And yes, they feel compensated to abuse the weak, with all the national and religious memberships DEMANDED mostly, as instructions for abuse. It is hard to become a person with so much random bullyism.

I know Im kind of late, but... I've seen the film "The Experiment" which I think is about the prison studies, that were spoken about in this article. I think this is true, but motivation also plays a large part as well. People are motivated by different things, you find out what motivates them, use it, and you can usually get the response you want. In the film they were motivated by the money at the end of the experiment, but one of the guys playing a prison guard was motivated by power, and how good he felt when he used his power.
To say that this article is true, would be agreeing with the thought that people are naturally good.

Thus explaining religion who sole goal is human control and the destruction of the sovereign independent individual [who is after all, a sinner from birth].

I cant believe that with all of the data available about Germany during WW2, PolPot, the Camir Rouge and the Soviets, that they have come to this conclusion by way of experimentation... Its a big DUHHHH. We all know that people will always do what they think is the right thing at any given moment. Hitler thought he was doing the right thing, and convinced a country that he had the solution. We all know how that turned out. And we have examples of this behavior throughout Man's recorded history.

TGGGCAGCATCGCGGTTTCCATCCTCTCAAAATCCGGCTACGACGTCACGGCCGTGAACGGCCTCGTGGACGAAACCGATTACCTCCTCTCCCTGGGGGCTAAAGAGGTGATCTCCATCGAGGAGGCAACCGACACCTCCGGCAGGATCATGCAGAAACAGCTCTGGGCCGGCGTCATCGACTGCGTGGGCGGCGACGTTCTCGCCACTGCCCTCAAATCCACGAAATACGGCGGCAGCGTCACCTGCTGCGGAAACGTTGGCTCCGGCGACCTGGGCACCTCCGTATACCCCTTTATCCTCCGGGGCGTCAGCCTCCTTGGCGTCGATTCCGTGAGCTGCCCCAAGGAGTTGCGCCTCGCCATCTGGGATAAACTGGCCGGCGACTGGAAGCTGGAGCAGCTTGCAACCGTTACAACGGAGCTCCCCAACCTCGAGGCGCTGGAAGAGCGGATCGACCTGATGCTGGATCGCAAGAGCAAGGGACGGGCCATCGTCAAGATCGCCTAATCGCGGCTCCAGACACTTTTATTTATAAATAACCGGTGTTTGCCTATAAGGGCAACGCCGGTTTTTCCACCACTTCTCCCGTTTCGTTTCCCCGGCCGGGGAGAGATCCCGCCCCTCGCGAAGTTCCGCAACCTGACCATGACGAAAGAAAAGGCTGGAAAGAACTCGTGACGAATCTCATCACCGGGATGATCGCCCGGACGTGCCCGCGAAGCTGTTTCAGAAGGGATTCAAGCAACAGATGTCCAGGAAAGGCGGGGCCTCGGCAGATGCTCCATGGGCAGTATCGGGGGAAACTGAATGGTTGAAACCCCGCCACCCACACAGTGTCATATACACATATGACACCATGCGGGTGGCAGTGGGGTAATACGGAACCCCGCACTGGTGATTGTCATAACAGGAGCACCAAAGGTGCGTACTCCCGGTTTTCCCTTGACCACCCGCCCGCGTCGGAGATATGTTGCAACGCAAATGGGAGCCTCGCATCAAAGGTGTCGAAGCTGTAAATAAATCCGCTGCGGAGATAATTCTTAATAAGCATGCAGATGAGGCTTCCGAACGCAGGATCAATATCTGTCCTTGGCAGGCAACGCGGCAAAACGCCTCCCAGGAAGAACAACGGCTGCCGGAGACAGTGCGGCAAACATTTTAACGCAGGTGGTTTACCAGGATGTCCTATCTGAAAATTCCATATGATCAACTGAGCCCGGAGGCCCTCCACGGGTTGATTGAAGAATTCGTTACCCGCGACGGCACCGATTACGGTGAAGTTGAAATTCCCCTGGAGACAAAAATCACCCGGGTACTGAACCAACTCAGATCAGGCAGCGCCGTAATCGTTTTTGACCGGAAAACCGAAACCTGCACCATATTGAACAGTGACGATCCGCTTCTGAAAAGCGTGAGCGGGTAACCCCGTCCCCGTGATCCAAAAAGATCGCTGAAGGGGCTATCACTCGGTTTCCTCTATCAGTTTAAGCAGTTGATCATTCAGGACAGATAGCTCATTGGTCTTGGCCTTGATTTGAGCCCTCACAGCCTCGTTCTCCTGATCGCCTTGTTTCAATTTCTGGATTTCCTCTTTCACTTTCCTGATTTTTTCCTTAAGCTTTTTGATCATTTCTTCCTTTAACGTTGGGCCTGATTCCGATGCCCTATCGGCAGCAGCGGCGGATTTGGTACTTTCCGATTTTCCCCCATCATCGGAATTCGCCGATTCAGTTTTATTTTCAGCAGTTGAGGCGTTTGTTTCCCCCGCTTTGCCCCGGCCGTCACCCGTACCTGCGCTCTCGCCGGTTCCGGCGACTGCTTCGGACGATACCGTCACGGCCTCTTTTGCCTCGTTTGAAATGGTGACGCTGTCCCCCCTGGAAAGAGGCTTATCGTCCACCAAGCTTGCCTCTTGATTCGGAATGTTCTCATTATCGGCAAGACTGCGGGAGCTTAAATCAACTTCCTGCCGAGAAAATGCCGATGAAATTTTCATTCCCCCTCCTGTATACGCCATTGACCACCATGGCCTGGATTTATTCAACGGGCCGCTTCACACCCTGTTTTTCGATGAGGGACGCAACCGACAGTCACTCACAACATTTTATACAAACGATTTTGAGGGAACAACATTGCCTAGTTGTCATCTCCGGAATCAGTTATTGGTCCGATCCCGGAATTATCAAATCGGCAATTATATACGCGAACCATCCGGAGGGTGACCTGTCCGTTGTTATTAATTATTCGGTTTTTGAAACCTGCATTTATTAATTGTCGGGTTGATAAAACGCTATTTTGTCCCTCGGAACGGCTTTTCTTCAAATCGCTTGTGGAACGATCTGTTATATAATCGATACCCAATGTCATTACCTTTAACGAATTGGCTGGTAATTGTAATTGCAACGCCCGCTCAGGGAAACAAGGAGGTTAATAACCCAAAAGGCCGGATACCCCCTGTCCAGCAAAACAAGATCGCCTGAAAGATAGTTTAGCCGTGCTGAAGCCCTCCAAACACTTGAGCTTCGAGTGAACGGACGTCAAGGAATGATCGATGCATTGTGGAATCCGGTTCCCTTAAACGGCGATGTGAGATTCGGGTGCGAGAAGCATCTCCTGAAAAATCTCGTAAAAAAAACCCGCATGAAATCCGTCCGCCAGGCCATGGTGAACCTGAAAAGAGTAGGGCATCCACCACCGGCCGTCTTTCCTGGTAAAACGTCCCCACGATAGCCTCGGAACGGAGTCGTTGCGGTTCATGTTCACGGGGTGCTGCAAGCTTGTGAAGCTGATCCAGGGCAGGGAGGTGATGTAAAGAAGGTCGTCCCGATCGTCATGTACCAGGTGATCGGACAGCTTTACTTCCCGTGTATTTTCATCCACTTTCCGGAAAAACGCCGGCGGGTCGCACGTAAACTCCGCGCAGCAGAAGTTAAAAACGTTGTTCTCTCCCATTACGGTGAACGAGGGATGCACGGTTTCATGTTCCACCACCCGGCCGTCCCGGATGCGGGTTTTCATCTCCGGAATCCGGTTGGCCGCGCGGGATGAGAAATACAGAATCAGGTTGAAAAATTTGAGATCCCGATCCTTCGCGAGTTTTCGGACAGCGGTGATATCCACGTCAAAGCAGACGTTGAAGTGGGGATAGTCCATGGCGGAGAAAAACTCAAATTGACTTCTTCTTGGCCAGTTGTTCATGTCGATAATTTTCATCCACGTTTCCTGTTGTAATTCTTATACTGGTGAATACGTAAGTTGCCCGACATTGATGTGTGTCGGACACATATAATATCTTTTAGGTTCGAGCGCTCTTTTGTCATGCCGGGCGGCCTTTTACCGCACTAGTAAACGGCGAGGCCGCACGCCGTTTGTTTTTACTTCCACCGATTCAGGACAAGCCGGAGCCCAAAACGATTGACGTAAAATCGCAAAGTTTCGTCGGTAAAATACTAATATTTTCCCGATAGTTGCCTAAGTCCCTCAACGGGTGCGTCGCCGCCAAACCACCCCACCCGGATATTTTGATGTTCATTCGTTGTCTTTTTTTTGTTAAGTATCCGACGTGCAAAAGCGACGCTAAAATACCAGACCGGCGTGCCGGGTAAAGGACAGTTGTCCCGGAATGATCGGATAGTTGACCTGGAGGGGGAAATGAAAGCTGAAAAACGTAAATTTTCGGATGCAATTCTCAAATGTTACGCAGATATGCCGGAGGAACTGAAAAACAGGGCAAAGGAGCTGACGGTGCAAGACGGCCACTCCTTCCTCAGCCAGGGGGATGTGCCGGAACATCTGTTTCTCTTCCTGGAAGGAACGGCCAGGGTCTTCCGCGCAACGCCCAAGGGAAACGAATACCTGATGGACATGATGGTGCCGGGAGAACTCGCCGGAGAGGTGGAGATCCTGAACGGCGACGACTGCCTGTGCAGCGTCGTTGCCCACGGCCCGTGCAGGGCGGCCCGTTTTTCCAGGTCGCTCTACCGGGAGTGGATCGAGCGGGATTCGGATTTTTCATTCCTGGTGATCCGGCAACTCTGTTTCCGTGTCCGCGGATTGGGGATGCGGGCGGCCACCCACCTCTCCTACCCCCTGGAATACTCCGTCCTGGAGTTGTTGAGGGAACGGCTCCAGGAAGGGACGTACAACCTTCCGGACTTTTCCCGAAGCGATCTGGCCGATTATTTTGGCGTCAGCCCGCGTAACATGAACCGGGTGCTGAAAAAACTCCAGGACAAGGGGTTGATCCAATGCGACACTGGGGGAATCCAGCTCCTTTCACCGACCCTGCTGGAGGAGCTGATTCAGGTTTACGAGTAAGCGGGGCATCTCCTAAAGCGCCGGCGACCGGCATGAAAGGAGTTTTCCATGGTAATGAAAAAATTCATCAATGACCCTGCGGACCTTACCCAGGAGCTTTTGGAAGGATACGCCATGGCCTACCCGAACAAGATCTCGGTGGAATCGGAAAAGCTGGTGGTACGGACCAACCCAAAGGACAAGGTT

There is a place and a time when the scientific method needs to learn from such grand exihibits of profound human behavior. Where all the proof needed is there right in front of all of our eyes. The very fact that we are still killing each other over money shows how very barbaric humanity still is.

A better use of resources would be to examine what we have not tried before.... For example, living without any Monitary system. This is what people today still think is impossible. These questions need to be answered. I would be happy to volunteer too!

I am not so sure.. I mean yes, we all do what we think is the right thing, but that can be going along with the crowd, even though we know, the crowd is not doing the right thing.
Evidence of this would be the Jews going to the gas chambers. Many knew they were probabily on their way to die, yet they just did what the guys with the guns told them to do despite the fact that they outnumbered them.
I guess " Doing the right thing" is what is subjective. As we have seen, people will vote the way their peers tell them to or the way they percieve as the right way, even if they dont know what the right way really is. I.E. just voting for a person based on skin color....
I think it realky depends on our character, and our level of understanding about the situation at hand.

Its more likely thast people are "scared" into conformity.